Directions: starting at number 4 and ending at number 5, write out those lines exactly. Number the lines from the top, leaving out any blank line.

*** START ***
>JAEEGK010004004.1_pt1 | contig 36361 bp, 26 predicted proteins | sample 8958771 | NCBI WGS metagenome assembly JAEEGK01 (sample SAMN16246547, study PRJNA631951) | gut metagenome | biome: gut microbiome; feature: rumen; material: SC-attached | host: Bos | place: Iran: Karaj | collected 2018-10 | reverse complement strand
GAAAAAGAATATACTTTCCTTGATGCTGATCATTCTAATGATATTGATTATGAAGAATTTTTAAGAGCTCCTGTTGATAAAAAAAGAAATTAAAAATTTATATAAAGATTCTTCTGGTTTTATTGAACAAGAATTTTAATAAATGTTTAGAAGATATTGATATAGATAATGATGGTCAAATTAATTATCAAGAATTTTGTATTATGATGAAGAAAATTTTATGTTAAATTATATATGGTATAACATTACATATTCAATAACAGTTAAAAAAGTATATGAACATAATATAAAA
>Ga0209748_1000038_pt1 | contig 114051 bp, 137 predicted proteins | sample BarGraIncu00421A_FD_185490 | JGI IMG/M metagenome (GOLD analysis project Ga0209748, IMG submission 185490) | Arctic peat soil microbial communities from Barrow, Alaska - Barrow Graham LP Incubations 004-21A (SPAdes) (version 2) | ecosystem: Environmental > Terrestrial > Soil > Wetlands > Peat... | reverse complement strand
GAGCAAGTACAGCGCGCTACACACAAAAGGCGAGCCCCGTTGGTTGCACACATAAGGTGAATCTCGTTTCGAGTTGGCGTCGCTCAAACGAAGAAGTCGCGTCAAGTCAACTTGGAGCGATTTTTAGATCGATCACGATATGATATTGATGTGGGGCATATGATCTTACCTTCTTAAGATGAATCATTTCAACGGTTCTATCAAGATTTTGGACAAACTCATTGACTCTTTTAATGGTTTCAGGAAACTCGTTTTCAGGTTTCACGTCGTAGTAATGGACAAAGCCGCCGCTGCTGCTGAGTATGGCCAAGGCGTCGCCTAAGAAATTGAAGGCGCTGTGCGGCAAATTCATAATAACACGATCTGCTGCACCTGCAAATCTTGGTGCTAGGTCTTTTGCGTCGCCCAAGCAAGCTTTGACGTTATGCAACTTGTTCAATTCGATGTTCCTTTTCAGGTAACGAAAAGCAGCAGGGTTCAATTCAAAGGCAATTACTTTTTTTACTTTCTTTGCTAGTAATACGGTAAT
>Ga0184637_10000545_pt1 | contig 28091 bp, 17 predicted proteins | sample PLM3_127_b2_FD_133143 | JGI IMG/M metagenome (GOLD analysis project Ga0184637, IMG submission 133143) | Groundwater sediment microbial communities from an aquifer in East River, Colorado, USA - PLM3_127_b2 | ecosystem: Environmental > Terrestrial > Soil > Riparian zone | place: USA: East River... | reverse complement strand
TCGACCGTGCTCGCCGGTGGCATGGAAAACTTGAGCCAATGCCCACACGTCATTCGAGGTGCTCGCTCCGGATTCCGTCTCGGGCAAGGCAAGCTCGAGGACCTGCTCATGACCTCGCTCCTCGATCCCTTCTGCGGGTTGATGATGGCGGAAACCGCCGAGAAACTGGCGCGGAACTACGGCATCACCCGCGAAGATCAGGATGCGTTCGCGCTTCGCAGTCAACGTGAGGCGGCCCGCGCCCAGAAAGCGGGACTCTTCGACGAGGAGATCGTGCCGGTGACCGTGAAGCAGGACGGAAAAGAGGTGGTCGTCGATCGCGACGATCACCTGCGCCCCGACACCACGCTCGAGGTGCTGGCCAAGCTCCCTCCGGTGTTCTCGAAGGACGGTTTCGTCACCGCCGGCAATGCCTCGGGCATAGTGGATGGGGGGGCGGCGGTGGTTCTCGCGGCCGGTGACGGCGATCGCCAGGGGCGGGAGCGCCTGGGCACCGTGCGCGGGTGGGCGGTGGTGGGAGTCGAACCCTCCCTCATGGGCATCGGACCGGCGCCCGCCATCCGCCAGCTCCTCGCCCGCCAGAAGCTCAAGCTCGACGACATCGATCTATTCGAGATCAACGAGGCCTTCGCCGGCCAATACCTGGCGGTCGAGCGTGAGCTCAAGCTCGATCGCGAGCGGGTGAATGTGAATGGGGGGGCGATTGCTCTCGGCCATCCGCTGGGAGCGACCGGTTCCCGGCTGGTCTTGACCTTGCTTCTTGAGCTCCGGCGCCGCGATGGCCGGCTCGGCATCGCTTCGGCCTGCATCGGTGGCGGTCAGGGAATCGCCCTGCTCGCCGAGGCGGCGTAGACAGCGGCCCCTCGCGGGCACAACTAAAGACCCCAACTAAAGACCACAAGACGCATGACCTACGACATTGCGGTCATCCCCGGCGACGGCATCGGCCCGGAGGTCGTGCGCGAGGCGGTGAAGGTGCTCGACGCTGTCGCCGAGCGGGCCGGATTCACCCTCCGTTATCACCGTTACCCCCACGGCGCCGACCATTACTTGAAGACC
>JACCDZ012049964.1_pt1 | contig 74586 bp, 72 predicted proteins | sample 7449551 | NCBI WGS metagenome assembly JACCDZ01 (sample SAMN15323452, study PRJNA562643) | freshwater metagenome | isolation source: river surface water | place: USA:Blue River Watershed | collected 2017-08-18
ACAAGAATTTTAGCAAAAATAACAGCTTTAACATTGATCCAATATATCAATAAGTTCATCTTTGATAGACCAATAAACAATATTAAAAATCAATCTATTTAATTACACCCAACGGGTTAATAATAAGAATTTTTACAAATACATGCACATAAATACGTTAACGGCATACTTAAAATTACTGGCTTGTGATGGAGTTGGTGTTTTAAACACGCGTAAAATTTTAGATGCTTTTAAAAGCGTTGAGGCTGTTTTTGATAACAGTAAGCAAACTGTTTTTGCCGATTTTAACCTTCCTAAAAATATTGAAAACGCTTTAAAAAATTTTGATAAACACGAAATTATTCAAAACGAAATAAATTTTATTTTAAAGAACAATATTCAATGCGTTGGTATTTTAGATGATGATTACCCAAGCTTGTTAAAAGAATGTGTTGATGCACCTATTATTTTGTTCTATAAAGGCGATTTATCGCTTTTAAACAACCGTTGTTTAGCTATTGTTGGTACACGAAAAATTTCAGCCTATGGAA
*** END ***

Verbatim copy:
GAGCAAGTACAGCGCGCTACACACAAAAGGCGAGCCCCGTTGGTTGCACACATAAGGTGAATCTCGTTTCGAGTTGGCGTCGCTCAAACGAAGAAGTCGCGTCAAGTCAACTTGGAGCGATTTTTAGATCGATCACGATATGATATTGATGTGGGGCATATGATCTTACCTTCTTAAGATGAATCATTTCAACGGTTCTATCAAGATTTTGGACAAACTCATTGACTCTTTTAATGGTTTCAGGAAACTCGTTTTCAGGTTTCACGTCGTAGTAATGGACAAAGCCGCCGCTGCTGCTGAGTATGGCCAAGGCGTCGCCTAAGAAATTGAAGGCGCTGTGCGGCAAATTCATAATAACACGATCTGCTGCACCTGCAAATCTTGGTGCTAGGTCTTTTGCGTCGCCCAAGCAAGCTTTGACGTTATGCAACTTGTTCAATTCGATGTTCCTTTTCAGGTAACGAAAAGCAGCAGGGTTCAATTCAAAGGCAATTACTTTTTTTACTTTCTTTGCTAGTAATACGGTAAT
>Ga0184637_10000545_pt1 | contig 28091 bp, 17 predicted proteins | sample PLM3_127_b2_FD_133143 | JGI IMG/M metagenome (GOLD analysis project Ga0184637, IMG submission 133143) | Groundwater sediment microbial communities from an aquifer in East River, Colorado, USA - PLM3_127_b2 | ecosystem: Environmental > Terrestrial > Soil > Riparian zone | place: USA: East River... | reverse complement strand